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The Pennsylvania Court System, How It Works

Pennsylvania Court System

Pennsylvania has a system of courts that handle all sorts of legal matters. It is a multi-tiered system that handles the simplest legal disputes to multi-billion-dollar civil lawsuits to the most serious criminal cases. This article will outline the Pennsylvania court system.

More information about the Pennsylvania judicial system can be obtained at the official website of the Pennsylvania Courts, the Administrative Office of Pennsylvania Courts.

Magisterial District Courts

There are hundreds of Magisterial Courts throughout the Commonwealth of Pennsylvania, including 17 of them in Luzerne County. These minor courts are presided over by Magisterial District Judge, who are elected to six-year terms by the people of their districts.

The Magisterial Courts are the first level of courts in Pennsylvania. Their jurisdiction includes any civil legal disputes involving $8000.00 or less in damages. They also handle landlord/tenant matters, minor traffic offenses, summary criminal offenses, and preliminary hearings in misdemeanor and felony cases.

Magisterial District courts are not “courts of record,” therefore, any decisions of the Magisterial District judges are such as “de novo” review by the Court of Common Pleas. In layman’s terms, this means that one who pursues a matter in the Magisterial District courts and is dissatisfied with the outcome is entitled to a new hearing at the Court of Common Pleas level.

Unlike all the other levels of courts in the Commonwealth of Pennsylvania, Magisterial District Judges need not hold a law degree, and in fact, most are not lawyers. Only three of the 17 Magisterial District judges in Luzerne County are lawyers.

Court of Common Pleas

The next level of courts in Pennsylvania is the Court of Common Pleas, commonly referred to as County Court. Common Pleas Court Judges preside over all matters at this level. They are elected to 10-year terms by the residents of the respective counties. Luzerne County is authorized to have 10 Common Pleas Court judges.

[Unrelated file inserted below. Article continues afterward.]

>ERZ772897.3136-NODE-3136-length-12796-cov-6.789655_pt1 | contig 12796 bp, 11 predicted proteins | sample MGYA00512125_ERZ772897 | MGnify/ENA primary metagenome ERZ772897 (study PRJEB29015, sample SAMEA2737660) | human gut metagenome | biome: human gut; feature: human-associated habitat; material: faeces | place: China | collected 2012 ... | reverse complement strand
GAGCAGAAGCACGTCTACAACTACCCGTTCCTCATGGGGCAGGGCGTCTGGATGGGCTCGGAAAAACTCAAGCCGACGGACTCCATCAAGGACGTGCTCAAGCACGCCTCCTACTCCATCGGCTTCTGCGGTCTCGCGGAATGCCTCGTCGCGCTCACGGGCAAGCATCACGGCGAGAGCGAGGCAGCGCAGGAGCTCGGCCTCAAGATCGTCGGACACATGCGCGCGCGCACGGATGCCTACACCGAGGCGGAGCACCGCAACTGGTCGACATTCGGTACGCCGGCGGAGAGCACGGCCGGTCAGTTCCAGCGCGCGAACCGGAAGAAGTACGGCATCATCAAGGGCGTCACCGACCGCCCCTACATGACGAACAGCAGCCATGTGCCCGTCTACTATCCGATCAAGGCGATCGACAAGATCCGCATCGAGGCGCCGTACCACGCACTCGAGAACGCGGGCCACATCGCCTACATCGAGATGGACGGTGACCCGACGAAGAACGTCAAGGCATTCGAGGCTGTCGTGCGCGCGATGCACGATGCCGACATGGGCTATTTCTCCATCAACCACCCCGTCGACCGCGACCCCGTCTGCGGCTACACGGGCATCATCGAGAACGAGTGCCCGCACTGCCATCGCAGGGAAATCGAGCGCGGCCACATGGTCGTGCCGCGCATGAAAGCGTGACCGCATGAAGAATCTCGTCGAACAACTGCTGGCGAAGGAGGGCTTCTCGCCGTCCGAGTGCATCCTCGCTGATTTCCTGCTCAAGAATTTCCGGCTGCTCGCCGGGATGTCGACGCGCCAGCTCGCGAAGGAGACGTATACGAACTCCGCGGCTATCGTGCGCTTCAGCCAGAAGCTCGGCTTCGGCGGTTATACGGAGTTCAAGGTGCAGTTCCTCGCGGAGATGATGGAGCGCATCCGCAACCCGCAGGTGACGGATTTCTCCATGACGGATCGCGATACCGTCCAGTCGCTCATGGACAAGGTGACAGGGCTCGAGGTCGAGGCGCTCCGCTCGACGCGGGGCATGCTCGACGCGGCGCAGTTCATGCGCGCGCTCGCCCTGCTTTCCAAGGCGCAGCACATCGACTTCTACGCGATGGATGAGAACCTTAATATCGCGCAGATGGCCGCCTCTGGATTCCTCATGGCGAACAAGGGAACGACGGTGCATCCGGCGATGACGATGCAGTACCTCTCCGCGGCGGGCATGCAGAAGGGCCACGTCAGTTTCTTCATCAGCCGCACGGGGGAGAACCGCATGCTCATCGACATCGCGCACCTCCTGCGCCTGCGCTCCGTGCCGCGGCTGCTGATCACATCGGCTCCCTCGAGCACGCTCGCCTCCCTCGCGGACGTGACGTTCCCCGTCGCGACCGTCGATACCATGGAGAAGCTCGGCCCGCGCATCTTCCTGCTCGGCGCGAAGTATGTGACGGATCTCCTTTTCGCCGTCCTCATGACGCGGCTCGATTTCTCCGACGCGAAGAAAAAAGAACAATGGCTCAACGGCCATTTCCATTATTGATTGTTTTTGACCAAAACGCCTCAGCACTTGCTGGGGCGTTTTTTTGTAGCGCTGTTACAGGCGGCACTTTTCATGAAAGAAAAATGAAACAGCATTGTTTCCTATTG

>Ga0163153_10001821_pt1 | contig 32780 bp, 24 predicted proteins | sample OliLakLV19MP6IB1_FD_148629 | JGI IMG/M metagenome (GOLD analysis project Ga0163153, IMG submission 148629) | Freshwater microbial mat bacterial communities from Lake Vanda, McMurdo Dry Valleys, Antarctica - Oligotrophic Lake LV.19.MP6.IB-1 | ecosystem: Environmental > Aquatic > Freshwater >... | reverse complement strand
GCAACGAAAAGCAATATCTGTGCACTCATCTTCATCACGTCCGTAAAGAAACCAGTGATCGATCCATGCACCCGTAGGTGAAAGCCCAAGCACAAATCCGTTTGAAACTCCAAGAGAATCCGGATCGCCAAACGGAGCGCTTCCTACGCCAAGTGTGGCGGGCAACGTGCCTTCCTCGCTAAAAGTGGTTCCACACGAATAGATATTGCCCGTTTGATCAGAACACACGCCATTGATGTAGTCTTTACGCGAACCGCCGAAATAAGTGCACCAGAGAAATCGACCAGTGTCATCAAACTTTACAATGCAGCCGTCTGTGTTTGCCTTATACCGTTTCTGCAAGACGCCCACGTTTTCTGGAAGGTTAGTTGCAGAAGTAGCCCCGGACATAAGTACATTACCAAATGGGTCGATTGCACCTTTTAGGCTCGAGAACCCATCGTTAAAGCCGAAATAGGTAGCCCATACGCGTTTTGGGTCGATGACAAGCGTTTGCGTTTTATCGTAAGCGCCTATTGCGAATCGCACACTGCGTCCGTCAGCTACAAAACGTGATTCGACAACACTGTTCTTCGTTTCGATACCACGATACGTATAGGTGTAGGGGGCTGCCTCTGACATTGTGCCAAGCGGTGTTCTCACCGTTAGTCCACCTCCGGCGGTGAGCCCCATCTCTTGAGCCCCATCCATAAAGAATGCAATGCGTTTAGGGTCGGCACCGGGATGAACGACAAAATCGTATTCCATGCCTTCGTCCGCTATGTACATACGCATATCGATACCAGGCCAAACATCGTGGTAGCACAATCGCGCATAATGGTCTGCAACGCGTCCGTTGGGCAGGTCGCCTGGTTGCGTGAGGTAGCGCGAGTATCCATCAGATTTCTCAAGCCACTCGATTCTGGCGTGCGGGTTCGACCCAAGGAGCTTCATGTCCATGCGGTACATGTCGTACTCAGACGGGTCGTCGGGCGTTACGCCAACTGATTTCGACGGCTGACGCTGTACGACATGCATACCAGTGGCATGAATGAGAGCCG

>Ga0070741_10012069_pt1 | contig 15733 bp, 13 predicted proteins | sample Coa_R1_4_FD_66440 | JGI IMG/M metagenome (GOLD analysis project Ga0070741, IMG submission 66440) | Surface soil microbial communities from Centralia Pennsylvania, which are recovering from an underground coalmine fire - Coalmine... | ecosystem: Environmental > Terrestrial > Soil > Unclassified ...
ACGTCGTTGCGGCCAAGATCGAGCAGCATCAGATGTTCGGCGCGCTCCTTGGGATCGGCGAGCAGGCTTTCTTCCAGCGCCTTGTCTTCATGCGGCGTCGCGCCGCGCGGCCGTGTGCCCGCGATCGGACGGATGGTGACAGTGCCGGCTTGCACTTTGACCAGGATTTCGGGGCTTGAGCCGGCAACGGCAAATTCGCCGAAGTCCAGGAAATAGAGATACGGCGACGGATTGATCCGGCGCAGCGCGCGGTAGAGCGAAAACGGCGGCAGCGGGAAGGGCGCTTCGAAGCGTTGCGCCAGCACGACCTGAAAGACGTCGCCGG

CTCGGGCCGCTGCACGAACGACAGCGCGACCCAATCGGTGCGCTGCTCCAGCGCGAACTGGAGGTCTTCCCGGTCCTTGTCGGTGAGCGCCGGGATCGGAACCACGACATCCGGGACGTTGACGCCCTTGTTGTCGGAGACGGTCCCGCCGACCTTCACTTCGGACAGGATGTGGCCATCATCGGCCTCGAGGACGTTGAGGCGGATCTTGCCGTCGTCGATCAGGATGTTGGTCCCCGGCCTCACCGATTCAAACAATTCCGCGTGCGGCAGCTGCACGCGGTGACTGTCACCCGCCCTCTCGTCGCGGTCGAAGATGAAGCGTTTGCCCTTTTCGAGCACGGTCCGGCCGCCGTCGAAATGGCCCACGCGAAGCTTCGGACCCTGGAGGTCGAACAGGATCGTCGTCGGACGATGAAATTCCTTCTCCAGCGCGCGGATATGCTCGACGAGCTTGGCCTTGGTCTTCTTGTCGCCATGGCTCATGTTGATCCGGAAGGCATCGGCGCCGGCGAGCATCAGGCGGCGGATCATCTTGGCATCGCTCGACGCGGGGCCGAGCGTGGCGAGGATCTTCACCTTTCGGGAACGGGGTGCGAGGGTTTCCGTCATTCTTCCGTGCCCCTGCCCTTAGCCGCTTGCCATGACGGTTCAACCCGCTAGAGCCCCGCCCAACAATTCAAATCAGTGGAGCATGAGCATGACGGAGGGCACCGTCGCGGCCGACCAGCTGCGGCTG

Once elected to a 10-year term, these judges may serve until the end of the year in which they turn 70 years old. At the end of their 10-year term, they can seek retention to another 10-year term. Retention requires the judge to have his or her name placed on the ballot, wherein voters are asked a simple yes/no question as to whether the judge should remain for another 10-year term.

The Court of Common Pleas handles all civil matters over $8000.00, appeals from the magisterial district courts, all misdemeanor and felony criminal cases, injunctive relief, zoning appeals, and a number of other matters. The Court of Common Pleas is considered a trial court. If one is called to jury duty (with the exception of grand juries,) they will report to the county courthouse for a trial to be conducted by a Common Pleas Court Judge.

Commonwealth Court

According to the official site of the Pennsylvania Courts, the Commonwealth Court is one of Pennsylvania’s two statewide intermediate appellate courts. This court, which was established in 1968, is unlike any other state court in the nation. Its jurisdiction generally is limited to legal matters involving state and local government and regulatory agencies.